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ERIC Number: ED147241
Record Type: RIE
Publication Date: 1977-Sep
Pages: 36
Abstractor: N/A
Reference Count: 0
ISBN: N/A
ISSN: N/A
Systemic Disaffection: A Three-Factor Theory of Political Alienation.
Long, Samuel
The paper develops a theory of political alienation based upon interactions among three antecedent conditions. Political alienation is interpreted as combining feelings of inefficacy, discontent, cynicism, estrangement, and hopelessness. The factors evaluated for their contribution to political alienation are: (1) critical perceptions of sociopolitical conditions such as racial discrimination, social deprivation, economic alienation, or discrepancies between democratic theory and practice; (2) tendencies toward personal and political irrationality which are strong enough to inhibit problem solving; and (3) psychological perceptions of freedom threat or loss through workings of the political system. The hypothesis is that political alienation will correlate positively with these three factors. Political alienation data were examined for 264 college students and compared with scales of sociopolitical reality, irrational ideation, and psychological reactance. Findings indicated that although there is positive correlation among all factors, perception of sociopolitical reality is the single best predictor of political alienation among college students and an influence on both attitudes and reactions. It was concluded that many alienated individuals do not conform with the traditional image of the alienated as apathetic, ignorant, and uninvolved but rather conform more closely to the textbook definition of the "democratic man." The appendix outlines scales dealing with discrimination, alienation, elitism, personal and political attitudes, and psychological perceptions. (Author/DB)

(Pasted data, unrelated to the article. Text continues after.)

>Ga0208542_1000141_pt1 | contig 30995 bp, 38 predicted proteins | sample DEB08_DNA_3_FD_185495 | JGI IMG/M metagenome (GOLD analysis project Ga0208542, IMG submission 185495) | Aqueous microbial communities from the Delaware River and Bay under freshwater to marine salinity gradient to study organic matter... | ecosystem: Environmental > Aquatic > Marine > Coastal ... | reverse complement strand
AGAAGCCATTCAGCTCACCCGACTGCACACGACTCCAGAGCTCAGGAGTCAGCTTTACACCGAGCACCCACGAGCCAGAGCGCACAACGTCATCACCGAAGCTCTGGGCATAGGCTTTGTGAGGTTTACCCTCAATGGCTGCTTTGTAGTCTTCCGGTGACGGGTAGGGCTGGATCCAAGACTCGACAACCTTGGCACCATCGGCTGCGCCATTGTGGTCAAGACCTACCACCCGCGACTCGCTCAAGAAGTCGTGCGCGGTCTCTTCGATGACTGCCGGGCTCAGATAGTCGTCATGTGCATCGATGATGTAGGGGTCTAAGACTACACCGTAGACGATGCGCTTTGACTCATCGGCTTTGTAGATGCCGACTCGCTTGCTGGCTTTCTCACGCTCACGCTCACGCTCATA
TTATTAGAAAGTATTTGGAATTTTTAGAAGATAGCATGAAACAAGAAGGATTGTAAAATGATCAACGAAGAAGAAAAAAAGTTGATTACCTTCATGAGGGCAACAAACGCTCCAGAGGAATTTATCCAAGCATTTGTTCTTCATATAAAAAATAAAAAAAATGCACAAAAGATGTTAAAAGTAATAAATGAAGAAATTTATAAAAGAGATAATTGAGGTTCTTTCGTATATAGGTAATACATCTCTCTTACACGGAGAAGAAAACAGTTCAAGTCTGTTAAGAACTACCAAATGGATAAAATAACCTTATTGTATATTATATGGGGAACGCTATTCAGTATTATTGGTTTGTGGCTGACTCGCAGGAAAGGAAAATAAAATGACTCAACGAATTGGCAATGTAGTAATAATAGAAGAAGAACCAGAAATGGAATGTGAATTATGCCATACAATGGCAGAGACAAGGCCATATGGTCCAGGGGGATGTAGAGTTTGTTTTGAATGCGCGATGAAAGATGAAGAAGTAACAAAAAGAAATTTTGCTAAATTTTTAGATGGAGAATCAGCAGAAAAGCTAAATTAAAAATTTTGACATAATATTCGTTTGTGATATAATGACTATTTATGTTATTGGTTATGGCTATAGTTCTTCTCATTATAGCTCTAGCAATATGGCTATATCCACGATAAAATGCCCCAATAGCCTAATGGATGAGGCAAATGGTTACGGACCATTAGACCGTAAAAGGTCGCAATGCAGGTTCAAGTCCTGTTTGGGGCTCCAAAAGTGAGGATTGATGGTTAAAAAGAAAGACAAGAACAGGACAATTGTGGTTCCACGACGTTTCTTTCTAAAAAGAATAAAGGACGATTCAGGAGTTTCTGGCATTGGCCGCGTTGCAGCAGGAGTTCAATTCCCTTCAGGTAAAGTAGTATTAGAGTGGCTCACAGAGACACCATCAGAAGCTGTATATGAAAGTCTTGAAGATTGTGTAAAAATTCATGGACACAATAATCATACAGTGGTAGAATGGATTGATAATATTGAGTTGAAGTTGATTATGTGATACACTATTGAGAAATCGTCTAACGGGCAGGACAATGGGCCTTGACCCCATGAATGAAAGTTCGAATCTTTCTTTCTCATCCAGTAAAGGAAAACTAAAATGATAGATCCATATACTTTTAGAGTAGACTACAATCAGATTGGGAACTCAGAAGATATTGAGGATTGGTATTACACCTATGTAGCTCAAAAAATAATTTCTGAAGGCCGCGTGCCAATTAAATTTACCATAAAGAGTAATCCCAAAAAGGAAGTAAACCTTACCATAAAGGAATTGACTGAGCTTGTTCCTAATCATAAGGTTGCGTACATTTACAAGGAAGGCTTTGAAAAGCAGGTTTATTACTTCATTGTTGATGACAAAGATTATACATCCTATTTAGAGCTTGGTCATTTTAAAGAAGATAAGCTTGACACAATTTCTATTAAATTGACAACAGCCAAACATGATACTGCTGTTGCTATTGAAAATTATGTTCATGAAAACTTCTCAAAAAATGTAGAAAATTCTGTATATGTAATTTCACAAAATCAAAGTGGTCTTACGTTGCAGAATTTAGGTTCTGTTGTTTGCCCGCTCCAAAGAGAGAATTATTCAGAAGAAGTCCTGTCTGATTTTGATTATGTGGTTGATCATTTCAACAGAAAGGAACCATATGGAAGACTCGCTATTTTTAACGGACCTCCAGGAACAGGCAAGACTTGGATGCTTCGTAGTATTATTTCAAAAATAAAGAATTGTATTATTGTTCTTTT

Publication Type: Speeches/Meeting Papers
Education Level: N/A
Audience: N/A
Language: N/A
Sponsor: Yale Univ., New Haven, CT.
Authoring Institution: N/A
Note: Paper presented at Annual Meeting of the American Political Science Association (Washington, D.C., September 1-4, 1977)